Sovereign Equality and Moral Disagreement
Premises of a Pluralist International Legal Order
Professor Brad R. Roth
Reviews and Awards
"This pioneering work in international legal theory offers a rare combination of sober lawyerly caution and high philosophical aspiration - leavened with plain common sense. Sovereign Equality and Moral Disagreement gives good reason for pause, especially to those of us who have made a mission of pushing the boundaries of international criminal and humanitarian law. Roth's is a novel, inspired defense of traditional rules upholding the sovereignty of states against recent demands from a putative 'international community.' It's a welcome antidote to new orthodoxies and sure to receive much attention, not least because it issues from someone long-identified with the international human rights movement."
--Mark J. Osiel
Aliber Family Chair in Law, The University of Iowa College of Law
"In this tour de force, Brad R. Roth returns to the first principles of international order and produces a rigorous defense of sovereignty, applicable to 21st century debates. A brilliant piece of work that will be required reading for international lawyers."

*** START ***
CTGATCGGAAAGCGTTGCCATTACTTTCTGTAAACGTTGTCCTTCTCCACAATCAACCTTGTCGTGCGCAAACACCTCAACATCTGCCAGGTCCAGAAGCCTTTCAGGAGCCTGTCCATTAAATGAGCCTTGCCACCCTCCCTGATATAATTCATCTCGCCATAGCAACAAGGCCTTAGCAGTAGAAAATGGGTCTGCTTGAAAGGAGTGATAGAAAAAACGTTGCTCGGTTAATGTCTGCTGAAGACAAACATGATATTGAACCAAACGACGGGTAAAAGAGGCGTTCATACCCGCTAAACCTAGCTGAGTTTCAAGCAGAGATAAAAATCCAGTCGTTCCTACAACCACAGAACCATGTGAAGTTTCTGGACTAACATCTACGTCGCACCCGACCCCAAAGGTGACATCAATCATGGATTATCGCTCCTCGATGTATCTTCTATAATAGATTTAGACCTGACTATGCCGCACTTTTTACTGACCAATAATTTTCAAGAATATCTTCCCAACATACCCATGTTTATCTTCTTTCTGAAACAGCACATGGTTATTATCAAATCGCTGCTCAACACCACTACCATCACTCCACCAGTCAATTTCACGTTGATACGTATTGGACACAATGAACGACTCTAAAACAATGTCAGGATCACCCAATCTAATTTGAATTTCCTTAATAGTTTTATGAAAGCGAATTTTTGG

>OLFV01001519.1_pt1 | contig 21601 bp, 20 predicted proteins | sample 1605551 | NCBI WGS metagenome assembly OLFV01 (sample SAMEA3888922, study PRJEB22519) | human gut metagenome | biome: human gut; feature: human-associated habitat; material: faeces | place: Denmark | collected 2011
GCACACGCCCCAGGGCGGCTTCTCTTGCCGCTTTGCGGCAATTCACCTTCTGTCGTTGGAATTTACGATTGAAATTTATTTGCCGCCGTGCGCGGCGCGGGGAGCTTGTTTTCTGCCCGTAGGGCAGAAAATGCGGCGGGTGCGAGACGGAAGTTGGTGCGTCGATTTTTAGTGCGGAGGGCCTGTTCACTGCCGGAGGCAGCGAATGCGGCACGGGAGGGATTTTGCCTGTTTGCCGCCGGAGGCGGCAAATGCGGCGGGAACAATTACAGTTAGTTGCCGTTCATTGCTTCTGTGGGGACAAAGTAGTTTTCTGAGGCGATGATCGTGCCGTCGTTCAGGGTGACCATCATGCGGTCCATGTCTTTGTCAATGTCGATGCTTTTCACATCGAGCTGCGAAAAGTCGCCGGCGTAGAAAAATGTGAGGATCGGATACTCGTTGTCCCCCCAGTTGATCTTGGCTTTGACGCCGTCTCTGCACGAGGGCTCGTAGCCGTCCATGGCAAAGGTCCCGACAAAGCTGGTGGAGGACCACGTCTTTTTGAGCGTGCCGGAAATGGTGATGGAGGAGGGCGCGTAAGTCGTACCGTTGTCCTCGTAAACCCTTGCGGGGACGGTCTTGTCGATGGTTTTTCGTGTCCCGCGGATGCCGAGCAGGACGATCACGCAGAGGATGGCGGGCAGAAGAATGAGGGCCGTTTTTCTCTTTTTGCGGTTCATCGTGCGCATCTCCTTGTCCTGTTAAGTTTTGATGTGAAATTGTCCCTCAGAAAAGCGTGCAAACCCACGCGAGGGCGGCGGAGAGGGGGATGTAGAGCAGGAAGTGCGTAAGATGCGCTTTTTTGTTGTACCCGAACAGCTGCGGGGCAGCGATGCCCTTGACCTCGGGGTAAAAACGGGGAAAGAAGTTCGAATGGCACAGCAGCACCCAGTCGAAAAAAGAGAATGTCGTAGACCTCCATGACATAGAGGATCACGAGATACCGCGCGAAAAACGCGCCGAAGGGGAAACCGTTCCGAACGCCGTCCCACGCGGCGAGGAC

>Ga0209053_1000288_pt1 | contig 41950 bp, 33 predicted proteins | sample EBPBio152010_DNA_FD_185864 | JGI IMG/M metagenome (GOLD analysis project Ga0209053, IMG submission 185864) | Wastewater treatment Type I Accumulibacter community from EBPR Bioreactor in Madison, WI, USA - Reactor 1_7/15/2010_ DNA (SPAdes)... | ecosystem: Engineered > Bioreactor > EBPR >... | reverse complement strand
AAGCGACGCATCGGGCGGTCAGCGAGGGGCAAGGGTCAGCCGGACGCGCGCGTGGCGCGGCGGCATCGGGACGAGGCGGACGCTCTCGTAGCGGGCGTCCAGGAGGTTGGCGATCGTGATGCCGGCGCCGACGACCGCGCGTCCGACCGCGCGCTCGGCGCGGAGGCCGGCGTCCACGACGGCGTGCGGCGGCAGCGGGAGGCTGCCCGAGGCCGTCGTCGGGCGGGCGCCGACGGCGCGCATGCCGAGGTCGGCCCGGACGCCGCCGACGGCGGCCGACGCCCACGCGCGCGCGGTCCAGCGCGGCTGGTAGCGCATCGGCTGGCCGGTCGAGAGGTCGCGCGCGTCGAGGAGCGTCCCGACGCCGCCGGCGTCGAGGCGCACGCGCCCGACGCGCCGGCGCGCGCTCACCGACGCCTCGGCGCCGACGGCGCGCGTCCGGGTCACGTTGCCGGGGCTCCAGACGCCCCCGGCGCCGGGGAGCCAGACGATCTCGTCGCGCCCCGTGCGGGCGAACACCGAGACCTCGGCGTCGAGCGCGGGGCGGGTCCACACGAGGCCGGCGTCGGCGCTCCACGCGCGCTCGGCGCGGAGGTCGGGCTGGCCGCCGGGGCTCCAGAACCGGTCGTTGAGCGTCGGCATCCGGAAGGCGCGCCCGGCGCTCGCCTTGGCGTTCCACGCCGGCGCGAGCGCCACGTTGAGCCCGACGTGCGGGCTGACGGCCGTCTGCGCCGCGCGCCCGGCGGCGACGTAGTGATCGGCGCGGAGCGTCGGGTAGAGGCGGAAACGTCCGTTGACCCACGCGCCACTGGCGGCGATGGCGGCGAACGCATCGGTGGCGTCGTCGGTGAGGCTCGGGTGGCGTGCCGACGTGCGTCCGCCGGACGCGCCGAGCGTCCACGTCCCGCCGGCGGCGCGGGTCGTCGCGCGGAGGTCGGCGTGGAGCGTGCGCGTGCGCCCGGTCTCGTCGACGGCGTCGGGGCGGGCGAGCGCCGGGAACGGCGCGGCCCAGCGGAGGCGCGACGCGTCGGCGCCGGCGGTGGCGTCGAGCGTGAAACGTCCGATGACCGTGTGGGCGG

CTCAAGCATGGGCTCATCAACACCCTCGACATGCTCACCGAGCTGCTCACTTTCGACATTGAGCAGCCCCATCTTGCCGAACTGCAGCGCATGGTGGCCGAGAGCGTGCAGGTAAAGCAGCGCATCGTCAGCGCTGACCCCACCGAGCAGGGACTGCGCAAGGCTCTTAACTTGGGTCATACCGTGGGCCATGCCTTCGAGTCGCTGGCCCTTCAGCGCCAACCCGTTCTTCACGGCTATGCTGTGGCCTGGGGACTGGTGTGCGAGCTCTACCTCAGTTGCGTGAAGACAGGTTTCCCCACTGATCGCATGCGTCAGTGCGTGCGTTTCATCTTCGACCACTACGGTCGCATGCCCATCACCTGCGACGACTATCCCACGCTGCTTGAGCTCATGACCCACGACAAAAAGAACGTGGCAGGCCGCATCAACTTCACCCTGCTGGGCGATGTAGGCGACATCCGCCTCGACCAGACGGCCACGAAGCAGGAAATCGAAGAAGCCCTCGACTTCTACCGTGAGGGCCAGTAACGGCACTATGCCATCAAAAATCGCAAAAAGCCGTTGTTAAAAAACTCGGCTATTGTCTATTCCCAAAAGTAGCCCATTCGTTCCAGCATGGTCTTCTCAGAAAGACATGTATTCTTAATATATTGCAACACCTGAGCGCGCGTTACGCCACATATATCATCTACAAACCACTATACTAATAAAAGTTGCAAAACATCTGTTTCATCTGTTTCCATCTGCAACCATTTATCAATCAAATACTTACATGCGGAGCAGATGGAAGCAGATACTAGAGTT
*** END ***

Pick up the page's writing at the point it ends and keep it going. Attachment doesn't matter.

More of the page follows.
Leo Spitz Professor of International Law and Professor of Political Science,
University of Chicago Law School
"In Sovereign Equality and Moral Disagreement, Brad R. Roth offers a unique and profound perspective on the place of the state in international law, politics and morality. His aim is to bring about a fundamental shift, to make clear that sovereignty is central to pluralism in the emerging global order. Not all will agree, but everyone's view will be richer afterward. The book is masterful, provocative, and important."
--David D. Caron, President, American Society of International Law; C. William Maxeiner Distinguished Professor of Law, Berkeley Law, University of California
"It is this clear-sighted interpretation of customary international law, combined with its firm theoretical grounding that makes Roth's work important. Professor Roth has given us a valuable tool to assess not only the current, but also future claims to modifications of these rules. Roth's work constitutes a convincing reminder that we must work towards an international legal order that will best serve the world that we have, rather than the world as we wish it was."
--Hannah Woolaver, University of Capetown
British Yearbook of International Law